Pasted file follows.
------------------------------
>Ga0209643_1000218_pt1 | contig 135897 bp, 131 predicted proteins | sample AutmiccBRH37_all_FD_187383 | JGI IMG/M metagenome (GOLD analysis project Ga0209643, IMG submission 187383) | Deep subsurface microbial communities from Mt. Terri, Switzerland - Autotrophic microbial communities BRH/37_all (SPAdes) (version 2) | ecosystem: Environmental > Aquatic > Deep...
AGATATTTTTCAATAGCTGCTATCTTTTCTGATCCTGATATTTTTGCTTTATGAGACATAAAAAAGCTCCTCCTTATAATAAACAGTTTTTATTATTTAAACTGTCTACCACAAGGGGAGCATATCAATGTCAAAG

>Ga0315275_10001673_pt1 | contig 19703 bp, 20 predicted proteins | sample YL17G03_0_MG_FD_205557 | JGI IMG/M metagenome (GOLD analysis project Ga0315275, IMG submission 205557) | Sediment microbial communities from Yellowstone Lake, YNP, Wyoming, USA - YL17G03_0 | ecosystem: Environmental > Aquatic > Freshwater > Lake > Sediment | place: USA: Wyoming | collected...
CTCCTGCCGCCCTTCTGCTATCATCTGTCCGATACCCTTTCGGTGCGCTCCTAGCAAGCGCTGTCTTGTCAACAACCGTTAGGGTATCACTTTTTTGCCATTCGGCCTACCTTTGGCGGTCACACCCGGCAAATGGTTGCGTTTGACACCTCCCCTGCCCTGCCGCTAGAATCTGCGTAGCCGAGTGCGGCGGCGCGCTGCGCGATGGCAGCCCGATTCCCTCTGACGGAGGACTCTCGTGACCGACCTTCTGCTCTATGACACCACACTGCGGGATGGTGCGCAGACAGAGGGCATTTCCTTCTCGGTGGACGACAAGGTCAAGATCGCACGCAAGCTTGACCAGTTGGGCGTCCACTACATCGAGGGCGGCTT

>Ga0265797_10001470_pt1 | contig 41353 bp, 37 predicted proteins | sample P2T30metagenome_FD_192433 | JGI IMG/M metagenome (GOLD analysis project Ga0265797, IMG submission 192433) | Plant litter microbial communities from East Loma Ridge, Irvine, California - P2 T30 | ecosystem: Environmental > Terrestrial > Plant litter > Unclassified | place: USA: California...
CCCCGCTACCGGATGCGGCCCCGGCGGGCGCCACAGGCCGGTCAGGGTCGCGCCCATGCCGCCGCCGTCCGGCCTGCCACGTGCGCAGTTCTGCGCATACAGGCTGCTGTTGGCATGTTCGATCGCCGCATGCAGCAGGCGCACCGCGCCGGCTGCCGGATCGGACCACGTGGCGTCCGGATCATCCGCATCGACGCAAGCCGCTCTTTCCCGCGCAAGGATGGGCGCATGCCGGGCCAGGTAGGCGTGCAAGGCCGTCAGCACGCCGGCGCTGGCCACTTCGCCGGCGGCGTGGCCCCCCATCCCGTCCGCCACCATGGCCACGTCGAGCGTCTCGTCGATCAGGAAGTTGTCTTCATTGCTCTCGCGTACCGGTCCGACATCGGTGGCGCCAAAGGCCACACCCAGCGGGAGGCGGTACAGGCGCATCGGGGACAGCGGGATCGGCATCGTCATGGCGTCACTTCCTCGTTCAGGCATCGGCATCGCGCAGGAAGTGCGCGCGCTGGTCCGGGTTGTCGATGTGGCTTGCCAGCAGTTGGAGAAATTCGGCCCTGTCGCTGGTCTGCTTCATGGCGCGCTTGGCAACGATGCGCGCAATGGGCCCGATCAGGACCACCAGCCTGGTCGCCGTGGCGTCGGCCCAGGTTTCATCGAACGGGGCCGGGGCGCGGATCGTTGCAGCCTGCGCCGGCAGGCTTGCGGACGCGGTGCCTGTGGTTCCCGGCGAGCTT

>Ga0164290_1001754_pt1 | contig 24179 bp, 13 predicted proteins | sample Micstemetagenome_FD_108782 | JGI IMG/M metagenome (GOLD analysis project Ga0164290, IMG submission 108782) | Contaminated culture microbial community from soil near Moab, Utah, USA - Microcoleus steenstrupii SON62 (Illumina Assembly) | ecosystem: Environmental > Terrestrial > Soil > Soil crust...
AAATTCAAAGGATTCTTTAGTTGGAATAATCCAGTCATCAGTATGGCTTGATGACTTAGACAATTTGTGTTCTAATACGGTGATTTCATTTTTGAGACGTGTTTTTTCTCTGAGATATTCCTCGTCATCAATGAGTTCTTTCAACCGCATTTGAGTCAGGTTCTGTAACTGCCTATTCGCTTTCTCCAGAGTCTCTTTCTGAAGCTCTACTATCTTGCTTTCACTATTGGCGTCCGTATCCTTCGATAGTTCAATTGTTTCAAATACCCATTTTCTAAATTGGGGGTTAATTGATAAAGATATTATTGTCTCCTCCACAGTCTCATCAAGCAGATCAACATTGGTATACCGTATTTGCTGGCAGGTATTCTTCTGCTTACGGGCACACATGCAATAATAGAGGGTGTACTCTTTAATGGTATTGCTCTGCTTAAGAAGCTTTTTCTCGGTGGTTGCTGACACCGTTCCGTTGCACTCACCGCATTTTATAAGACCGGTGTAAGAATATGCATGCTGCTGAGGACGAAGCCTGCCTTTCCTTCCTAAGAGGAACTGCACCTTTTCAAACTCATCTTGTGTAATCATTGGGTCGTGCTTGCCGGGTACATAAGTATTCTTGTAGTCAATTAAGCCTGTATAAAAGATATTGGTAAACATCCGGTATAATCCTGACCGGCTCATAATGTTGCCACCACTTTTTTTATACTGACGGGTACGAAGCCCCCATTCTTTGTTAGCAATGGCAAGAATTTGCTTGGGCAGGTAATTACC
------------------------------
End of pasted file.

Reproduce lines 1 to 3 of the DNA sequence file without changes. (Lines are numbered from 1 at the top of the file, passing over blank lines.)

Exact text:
>Ga0209643_1000218_pt1 | contig 135897 bp, 131 predicted proteins | sample AutmiccBRH37_all_FD_187383 | JGI IMG/M metagenome (GOLD analysis project Ga0209643, IMG submission 187383) | Deep subsurface microbial communities from Mt. Terri, Switzerland - Autotrophic microbial communities BRH/37_all (SPAdes) (version 2) | ecosystem: Environmental > Aquatic > Deep...
AGATATTTTTCAATAGCTGCTATCTTTTCTGATCCTGATATTTTTGCTTTATGAGACATAAAAAAGCTCCTCCTTATAATAAACAGTTTTTATTATTTAAACTGTCTACCACAAGGGGAGCATATCAATGTCAAAG

>Ga0315275_10001673_pt1 | contig 19703 bp, 20 predicted proteins | sample YL17G03_0_MG_FD_205557 | JGI IMG/M metagenome (GOLD analysis project Ga0315275, IMG submission 205557) | Sediment microbial communities from Yellowstone Lake, YNP, Wyoming, USA - YL17G03_0 | ecosystem: Environmental > Aquatic > Freshwater > Lake > Sediment | place: USA: Wyoming | collected...